{CSA} The Best Way to Eat Radishes…

… is definitely raw, dipped in salt.

^^ The Best Way to Eat Radishes ^^

My dad taught me this little trick years ago, when we were picking radishes in my Grammie’s garden. We also picked fresh cucumbers, and dipped them raw, in salt, as well. So many of my best memories are of my times spent outside in the garden, or running around the farm at my Grammie’s or at my great aunt and uncle’s place (all of them lived – still live – on farms).

The reason I am eating radishes is because my CSA share this week had:

  • 1 bunch of radishes
  • 1 celeriac (I am really not a fan… I am making it in soup right now, which hopefully will hide the flavor.)
  • dried pop corn
  • 2 pounds of white potatoes
  • 2 garlic bulbs
  • 1 cabbage
  • 1 collard bunch
  • 1 parsley
  • 1 bunch of mizuna
  • 3 gourds for decoration that I did not take! I don’t need any more clutter, especially not clutter that might go moldy.
I have the cabbage, garlic, parsley, celeriac, plus some of last week’s veggies (beets and leeks – maybe that is all?) simmering in a soup pot right now. Need to use them up, and no better way to down your veggies than in a pureed soup. I’ll pop it all in the Vitamix in a few minutes, and if it’s good, I will write up the recipe.

How do YOU eat radishes?

{Recipe} Cream of Broccoli Soup

Cream of Broccoli Soup Recipe

Veggies cooking in the pot


  • 1 Tablespoon butter
  • 2 huge scallions, chopped (or 3-4 smaller ones) – you could probably use a leek instead if you want
  • 1/2 teaspoon garlic powder (or chopped fresh garlic)
  • 1 head broccoli, chopped
  • 4 cups chopped [purple] cabbage (1/2 a large head)
  • 2 teaspoons dried basil
  • 2 cups whole milk (you could use skim – it wouldn’t be as rich)
  • 1 cup water + 1 serving bouillon (powder or paste)
  • 1/4 teaspoon pepper
  • pinch of allspice
  • 3 Tablespoons parmesan cheese + extra


  1. Heat the butter in a large saute pan or pot. Toss in the scallions and garlic powder; cook for 2 minutes, stirring occasionally.
  2. Add the broccoli, cabbage, and basil. Saute for about 8 minutes.
  3. Add the milk, water, boullion, pepper, allspice, and cheese. Bring to a boil and then let it simmer for ~20 minutes (covered).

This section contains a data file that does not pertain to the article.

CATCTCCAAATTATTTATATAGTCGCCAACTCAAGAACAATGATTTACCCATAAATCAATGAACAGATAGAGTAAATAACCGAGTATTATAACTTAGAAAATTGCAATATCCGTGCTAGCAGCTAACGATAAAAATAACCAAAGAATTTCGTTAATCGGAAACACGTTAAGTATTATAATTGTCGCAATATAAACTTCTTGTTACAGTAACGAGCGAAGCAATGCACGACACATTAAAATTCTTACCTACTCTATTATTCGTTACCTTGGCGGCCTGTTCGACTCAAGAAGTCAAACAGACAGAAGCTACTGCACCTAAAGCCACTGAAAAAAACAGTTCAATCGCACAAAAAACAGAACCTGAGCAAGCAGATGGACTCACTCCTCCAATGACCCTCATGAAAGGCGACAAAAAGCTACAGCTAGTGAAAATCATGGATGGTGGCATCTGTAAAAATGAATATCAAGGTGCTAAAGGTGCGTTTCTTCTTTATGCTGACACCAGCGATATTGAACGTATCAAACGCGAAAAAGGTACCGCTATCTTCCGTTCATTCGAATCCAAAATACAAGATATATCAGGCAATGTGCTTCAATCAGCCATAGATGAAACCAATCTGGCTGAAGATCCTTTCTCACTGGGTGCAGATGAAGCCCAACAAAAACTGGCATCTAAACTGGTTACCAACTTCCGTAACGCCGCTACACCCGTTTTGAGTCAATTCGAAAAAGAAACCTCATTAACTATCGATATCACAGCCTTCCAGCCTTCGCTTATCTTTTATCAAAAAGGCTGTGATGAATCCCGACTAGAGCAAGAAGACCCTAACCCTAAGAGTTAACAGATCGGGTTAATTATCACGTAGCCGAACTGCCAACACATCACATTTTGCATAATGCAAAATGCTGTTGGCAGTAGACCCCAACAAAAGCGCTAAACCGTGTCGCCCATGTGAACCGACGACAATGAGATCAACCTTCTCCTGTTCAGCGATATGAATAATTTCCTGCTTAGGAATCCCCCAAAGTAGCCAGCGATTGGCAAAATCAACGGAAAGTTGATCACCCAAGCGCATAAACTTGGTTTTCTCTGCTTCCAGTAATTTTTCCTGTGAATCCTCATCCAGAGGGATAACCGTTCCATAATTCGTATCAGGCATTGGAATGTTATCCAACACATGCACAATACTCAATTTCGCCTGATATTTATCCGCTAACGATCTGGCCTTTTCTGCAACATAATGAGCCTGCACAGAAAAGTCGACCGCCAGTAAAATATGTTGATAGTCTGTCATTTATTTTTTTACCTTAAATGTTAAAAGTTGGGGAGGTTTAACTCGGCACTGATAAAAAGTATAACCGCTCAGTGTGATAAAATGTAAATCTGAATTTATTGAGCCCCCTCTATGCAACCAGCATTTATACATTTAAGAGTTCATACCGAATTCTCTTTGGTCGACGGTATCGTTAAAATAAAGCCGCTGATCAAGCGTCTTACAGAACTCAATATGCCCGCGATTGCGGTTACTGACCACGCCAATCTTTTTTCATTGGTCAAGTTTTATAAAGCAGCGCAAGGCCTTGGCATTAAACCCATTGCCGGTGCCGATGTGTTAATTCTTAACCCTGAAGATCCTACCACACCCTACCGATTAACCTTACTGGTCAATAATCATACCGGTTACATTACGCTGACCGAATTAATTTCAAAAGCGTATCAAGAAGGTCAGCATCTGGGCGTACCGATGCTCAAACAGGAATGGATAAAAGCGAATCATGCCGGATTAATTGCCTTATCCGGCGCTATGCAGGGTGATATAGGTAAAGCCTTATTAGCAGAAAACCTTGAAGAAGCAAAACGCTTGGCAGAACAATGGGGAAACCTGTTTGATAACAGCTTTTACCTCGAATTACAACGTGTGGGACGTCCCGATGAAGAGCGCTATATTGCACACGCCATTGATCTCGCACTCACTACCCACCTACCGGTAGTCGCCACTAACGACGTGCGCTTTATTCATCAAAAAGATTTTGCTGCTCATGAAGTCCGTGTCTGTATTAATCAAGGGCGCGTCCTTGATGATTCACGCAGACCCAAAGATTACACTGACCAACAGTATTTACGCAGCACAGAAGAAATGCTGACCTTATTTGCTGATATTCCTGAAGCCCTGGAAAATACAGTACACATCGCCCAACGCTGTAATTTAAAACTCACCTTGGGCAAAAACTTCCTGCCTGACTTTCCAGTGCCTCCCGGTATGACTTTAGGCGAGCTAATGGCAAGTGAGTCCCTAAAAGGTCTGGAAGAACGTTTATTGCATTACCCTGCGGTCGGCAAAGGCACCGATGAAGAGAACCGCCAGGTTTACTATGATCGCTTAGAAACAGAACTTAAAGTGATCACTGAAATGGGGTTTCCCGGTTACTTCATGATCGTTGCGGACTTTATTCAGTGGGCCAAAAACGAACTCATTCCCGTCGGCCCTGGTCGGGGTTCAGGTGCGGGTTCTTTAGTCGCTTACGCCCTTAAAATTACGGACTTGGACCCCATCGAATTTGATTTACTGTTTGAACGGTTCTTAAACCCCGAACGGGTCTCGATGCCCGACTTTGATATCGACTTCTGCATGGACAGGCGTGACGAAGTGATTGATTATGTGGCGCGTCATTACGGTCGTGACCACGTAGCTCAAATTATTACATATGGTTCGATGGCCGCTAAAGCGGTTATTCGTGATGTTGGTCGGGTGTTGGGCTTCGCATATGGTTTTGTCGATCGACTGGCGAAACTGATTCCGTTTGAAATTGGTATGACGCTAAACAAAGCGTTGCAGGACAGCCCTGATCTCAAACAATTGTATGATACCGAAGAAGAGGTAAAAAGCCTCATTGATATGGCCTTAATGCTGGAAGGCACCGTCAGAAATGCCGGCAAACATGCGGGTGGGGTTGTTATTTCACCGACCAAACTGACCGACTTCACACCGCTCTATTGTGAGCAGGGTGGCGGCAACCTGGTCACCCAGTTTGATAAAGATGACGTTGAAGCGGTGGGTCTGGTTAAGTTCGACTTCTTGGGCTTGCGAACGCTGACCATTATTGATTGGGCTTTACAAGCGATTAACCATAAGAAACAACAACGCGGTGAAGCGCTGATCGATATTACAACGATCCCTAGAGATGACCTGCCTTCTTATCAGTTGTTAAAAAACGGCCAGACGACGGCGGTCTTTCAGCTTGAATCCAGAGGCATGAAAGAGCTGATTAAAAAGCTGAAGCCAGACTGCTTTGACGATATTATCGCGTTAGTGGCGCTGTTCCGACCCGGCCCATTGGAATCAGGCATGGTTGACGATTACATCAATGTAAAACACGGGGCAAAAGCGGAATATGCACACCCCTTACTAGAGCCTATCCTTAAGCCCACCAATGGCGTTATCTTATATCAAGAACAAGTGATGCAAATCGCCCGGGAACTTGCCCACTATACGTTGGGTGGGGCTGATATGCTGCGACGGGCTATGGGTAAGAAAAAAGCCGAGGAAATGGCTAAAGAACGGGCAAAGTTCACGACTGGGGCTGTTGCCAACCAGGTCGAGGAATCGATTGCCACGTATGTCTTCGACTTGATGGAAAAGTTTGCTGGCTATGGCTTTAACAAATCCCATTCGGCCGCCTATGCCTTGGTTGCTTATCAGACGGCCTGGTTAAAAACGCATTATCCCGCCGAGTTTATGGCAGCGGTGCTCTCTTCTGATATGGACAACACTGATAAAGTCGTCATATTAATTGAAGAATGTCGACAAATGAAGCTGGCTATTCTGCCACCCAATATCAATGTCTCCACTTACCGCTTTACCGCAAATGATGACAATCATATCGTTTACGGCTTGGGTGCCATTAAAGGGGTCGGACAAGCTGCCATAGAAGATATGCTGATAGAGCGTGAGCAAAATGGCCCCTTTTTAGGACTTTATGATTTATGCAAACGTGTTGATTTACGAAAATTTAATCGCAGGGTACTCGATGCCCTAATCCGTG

4. Remove from heat and let cool slightly. Puree with your Vitamix or other blender.
  5. Garnish with more parmesan. Add salt+pepper, to taste.

I actually based this on a vegan recipe – but mine is most certainly not vegan! I am hoping to do a soup round-up sometime soon, so if you want me to feature one of your soup recipes just drop a comment below.

What is your favorite kind of soup?

I have two: clam chowder and corn and chicken chowder.

{WIAW} Konnichiwa! (What I Ate Wednesday From Japan)

I am in Japan! Bobby and I left NYC last Tuesday afternoon and arrived in Japan Wednesday night. We were on the plane for 16 hours and we crossed the dateline, hence the entire day+ difference. The flight is only ~13 hours, but there was a problem with the plane’s toilets and we ended up sitting on the plane while they fixed them.

I can’t remember exactly what I ate that Wednesday but it included this:

A surprisingly good airplane dinner of beef and veggie stir-fry, shrimp cocktail, a little salad, and bread. The meal came with “buttery spread” which is really margarine-like. I am not sure why people are still eating margarine. It should go the way of large sugary sodas in NYC. Dessert was a small cinnamon brownie.

There were a few other surprisingly OK airplane meals, and then we were in Japan. We found Bobby’s mom in the airport, and then hit up a Starbucks. Did you know that Starbucks has a “short” size? They do – but it’s not listed on US menus. If you ask for it though, apparently you can get it (I believe only for hot drinks; I haven’t tried yet because I didn’t know until this trip). The tall is so large – I don’t usually want to drink that much coffee/frappuccino/whatever.

After 1.5 hours on a train and subway we were at Bobby’s aunt’s house in a suburb of Tokyo/Yokohama. A veritable feast was laid out for us of amazing Japanese food. Most of the daily eats in Japan are macrobiotic. I wish I could remember each dish. Some where – rice (they eat white here; brown is rare), a stew with konyakku/lotus/daikon, hijiki salad, and more. And kabocha is also ubiquitous here.

And finally – shower and bed. I find that the best showers come after long days of traveling. This was possibly the best shower of my life.

Here are some more pictures from the trip so far:

Me enjoying a Japanese grocery store.

A double yolk egg. Did I mention that egg yolks are this really intense shade of orange here?

Not from the trip… but I miss these guys. My friend is taking care of them.


Signing off for now. Have you ever been to Japan? What about another Asian country? I have not – this is my first time. I have traveled to Europe and Canada and that is about it.